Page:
Category Archives: Teaching English
Need a guide to making your lessons WIDA compliant? Download these!
Secondary School Samples
Argumentative Writing (Writing a Critical Review)
The Ultimate Field Trip
Progressive Era (Social Studies)
Vincent Van Gogh: His Life and Artistic Principles in his Work
Annotation of a Novel
Elementary School Samples
Addition of Zero through Five
Stop! Don’t Draw Yet!
Why Do They Make Us Say This “Pledge of Allegiance”?
The War with Grandpa (Inferring Feelings)
If You Give a Kindergartner a Cookie
What Do Bears Do All Summer?
SIOP Plan 1
SIOP Plan 2
SIOP Plan 3
Resources can be found here: http://www.canyonsdistrict.org/title-iii/resources-3/wida-lesson-plan-share-space
Teachers are indeed also students…
Have you ever taught ESL to adults?
I have. For the past two years, I have taught a short-term English conversation class to Korean adults at the Andong City Library; the class lasted for 15 weeks in the spring and again in the fall. It has been a positive experience for me as I have been able to learn new skills and try different strategies. Teaching ESL to adult learners comes with its own issues, but also has some advantages that don’t come with teaching children.
One thing to remember when teaching adults, is that they’re autonomous learners, they have already acquired a set of study skills from their earlier education while growing up. Well, at least adults can read, write, speak and comprehend what’s being said to a better degree than children. Adults also show a greater desire to learn and practice…
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How to write your own English as a Foreign Language materials: Part Two – Thinking about context and flow
John Hughes has co-authored a number of titles for OUP including three levels in the Business Result series, Successful Meetings, and Successful Presentations. He will be giving a practical workshop on how to write materials at the upcoming BESIG conference in Bonn on 15th November. This is the second of two blog posts in which John explores three key areas which he believes underpin effective materials writing.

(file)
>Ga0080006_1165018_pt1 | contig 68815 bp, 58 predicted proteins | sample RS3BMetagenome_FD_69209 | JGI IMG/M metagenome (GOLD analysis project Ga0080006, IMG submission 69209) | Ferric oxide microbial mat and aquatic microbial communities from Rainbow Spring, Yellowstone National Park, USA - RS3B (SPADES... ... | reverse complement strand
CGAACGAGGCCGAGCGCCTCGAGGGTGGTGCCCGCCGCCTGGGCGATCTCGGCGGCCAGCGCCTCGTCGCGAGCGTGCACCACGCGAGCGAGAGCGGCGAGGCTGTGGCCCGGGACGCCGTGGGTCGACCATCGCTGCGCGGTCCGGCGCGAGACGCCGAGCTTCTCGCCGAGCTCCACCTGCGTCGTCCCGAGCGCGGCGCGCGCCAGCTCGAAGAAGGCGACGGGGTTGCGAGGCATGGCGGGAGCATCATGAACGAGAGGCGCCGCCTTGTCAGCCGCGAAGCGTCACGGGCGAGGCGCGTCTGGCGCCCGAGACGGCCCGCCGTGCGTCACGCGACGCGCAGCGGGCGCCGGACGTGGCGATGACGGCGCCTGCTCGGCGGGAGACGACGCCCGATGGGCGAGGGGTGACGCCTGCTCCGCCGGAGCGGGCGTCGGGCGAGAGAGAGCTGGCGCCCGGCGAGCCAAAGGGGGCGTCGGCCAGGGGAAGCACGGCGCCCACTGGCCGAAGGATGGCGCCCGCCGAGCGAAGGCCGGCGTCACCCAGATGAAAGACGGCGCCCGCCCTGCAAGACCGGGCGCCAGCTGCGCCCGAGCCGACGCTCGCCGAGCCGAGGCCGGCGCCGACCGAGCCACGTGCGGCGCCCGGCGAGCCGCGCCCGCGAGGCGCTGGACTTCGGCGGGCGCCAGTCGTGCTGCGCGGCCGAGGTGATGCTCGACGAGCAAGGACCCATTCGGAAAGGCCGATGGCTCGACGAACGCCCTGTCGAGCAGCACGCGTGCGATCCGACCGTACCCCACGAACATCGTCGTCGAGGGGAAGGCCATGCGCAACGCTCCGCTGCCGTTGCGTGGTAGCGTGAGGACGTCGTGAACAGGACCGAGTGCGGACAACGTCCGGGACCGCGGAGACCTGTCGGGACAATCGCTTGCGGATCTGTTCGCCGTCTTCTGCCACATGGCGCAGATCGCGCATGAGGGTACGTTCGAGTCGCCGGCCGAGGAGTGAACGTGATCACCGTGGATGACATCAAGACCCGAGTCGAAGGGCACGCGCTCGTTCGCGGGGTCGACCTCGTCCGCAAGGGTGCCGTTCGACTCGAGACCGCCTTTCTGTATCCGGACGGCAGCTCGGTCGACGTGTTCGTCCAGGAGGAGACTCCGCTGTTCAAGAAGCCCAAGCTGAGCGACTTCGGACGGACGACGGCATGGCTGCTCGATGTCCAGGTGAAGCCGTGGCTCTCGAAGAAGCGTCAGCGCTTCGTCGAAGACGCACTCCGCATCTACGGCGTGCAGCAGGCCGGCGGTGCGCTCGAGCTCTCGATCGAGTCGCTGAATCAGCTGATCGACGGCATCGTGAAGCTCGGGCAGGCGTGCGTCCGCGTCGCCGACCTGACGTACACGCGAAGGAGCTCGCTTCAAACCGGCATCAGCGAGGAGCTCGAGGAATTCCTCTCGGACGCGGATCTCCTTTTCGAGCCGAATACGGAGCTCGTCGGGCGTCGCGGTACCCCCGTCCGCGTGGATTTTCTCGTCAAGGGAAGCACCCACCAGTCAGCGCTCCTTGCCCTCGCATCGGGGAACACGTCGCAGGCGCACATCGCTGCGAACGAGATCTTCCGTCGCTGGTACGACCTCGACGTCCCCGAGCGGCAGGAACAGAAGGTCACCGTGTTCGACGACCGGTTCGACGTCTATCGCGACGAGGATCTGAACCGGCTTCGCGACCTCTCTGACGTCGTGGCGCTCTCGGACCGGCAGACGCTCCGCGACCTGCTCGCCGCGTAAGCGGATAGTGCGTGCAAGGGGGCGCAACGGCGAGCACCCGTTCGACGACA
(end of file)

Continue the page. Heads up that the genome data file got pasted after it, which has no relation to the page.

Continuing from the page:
In part one of my blog on this subject, I wrote about the importance of writing materials at the correct language level and cognitive level, as well as writing exercises and tasks at an achievable level. In this next post I want to consider the importance of context and flow in the writing process.
Context is the second area of EFL materials writing that affects how and what you write. By ‘context’ I’m referring to a number of different elements: First…
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Better late than never 🙂
As Halloween is nearly upon us, Stacey Hughes, teacher trainer in the Professional Development team at OUP, has been busy creating a collection of ghostly classroom activities for you to use with your class.
It seems that everyone likes a scary story. As autumn days grow shorter and darker, forcing us indoors, this is the perfect time to tell ghost stories.
Ghost stories and tales of the supernatural have been around for centuries and are a feature of nearly every culture. Though many people may not believe in ghosts today, stories about haunted castles, enchanted ruins and spooky spectres are still very popular.
Why do we like to be scared so much? One theory is that frightening stories cause a release of adrenaline which makes us feel a ‘rush’. Adrenaline is the same hormone that is released in a fight or flight situation, and, because there is no real danger, we enjoy this…
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How to write your own English as a Foreign Language materials: Part One – Writing for different levels
John Hughes has co-authored a number of titles for OUP including three levels in the Business Result series, Successful Meetings, and Successful Presentations. He will be giving a practical workshop on how to write materials at the upcoming BESIG conference in Bonn on 15th November. This is the first of two blog posts in which John explores three key areas which he believes underpin effective materials writing.
If you want to write your own EFL materials, where do you begin? Let’s start with a question: What do most established EFL materials writers have in common? First of all, they’ve all taught for a number of years and they are fairly confident about what will and won’t work in the classroom. Secondly, throughout their teaching career, they have always loved creating their own materials. Thirdly, most materials writers that I know have also spent time working as teacher trainers. In…
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